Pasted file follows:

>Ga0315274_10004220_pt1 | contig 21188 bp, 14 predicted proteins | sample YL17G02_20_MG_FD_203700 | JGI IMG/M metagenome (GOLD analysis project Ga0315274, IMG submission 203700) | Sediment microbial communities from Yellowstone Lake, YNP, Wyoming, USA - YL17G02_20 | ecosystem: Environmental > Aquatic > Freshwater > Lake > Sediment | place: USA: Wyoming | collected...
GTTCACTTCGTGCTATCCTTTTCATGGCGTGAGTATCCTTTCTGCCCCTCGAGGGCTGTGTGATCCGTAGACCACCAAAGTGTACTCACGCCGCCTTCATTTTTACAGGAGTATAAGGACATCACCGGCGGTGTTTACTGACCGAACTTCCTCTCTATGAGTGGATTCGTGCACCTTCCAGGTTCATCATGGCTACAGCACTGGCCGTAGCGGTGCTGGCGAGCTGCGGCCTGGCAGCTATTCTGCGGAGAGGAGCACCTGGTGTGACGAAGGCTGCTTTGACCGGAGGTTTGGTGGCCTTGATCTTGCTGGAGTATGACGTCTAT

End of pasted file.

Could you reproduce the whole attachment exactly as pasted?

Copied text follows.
>Ga0315274_10004220_pt1 | contig 21188 bp, 14 predicted proteins | sample YL17G02_20_MG_FD_203700 | JGI IMG/M metagenome (GOLD analysis project Ga0315274, IMG submission 203700) | Sediment microbial communities from Yellowstone Lake, YNP, Wyoming, USA - YL17G02_20 | ecosystem: Environmental > Aquatic > Freshwater > Lake > Sediment | place: USA: Wyoming | collected...
GTTCACTTCGTGCTATCCTTTTCATGGCGTGAGTATCCTTTCTGCCCCTCGAGGGCTGTGTGATCCGTAGACCACCAAAGTGTACTCACGCCGCCTTCATTTTTACAGGAGTATAAGGACATCACCGGCGGTGTTTACTGACCGAACTTCCTCTCTATGAGTGGATTCGTGCACCTTCCAGGTTCATCATGGCTACAGCACTGGCCGTAGCGGTGCTGGCGAGCTGCGGCCTGGCAGCTATTCTGCGGAGAGGAGCACCTGGTGTGACGAAGGCTGCTTTGACCGGAGGTTTGGTGGCCTTGATCTTGCTGGAGTATGACGTCTAT